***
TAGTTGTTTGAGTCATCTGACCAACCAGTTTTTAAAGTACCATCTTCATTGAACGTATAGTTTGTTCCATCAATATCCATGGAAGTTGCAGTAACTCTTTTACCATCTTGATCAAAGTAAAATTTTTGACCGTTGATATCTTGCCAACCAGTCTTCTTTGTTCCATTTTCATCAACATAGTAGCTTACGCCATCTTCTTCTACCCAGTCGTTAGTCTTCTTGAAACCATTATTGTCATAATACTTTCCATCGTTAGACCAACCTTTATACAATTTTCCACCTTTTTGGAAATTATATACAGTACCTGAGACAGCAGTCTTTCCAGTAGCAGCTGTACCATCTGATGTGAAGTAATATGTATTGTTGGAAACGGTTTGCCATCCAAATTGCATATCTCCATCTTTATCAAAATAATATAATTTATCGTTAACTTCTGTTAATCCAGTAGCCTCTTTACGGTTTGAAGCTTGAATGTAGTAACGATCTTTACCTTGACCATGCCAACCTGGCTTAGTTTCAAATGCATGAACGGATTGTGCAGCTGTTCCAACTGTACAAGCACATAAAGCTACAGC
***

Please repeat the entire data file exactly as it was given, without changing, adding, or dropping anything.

TAGTTGTTTGAGTCATCTGACCAACCAGTTTTTAAAGTACCATCTTCATTGAACGTATAGTTTGTTCCATCAATATCCATGGAAGTTGCAGTAACTCTTTTACCATCTTGATCAAAGTAAAATTTTTGACCGTTGATATCTTGCCAACCAGTCTTCTTTGTTCCATTTTCATCAACATAGTAGCTTACGCCATCTTCTTCTACCCAGTCGTTAGTCTTCTTGAAACCATTATTGTCATAATACTTTCCATCGTTAGACCAACCTTTATACAATTTTCCACCTTTTTGGAAATTATATACAGTACCTGAGACAGCAGTCTTTCCAGTAGCAGCTGTACCATCTGATGTGAAGTAATATGTATTGTTGGAAACGGTTTGCCATCCAAATTGCATATCTCCATCTTTATCAAAATAATATAATTTATCGTTAACTTCTGTTAATCCAGTAGCCTCTTTACGGTTTGAAGCTTGAATGTAGTAACGATCTTTACCTTGACCATGCCAACCTGGCTTAGTTTCAAATGCATGAACGGATTGTGCAGCTGTTCCAACTGTACAAGCACATAAAGCTACAGC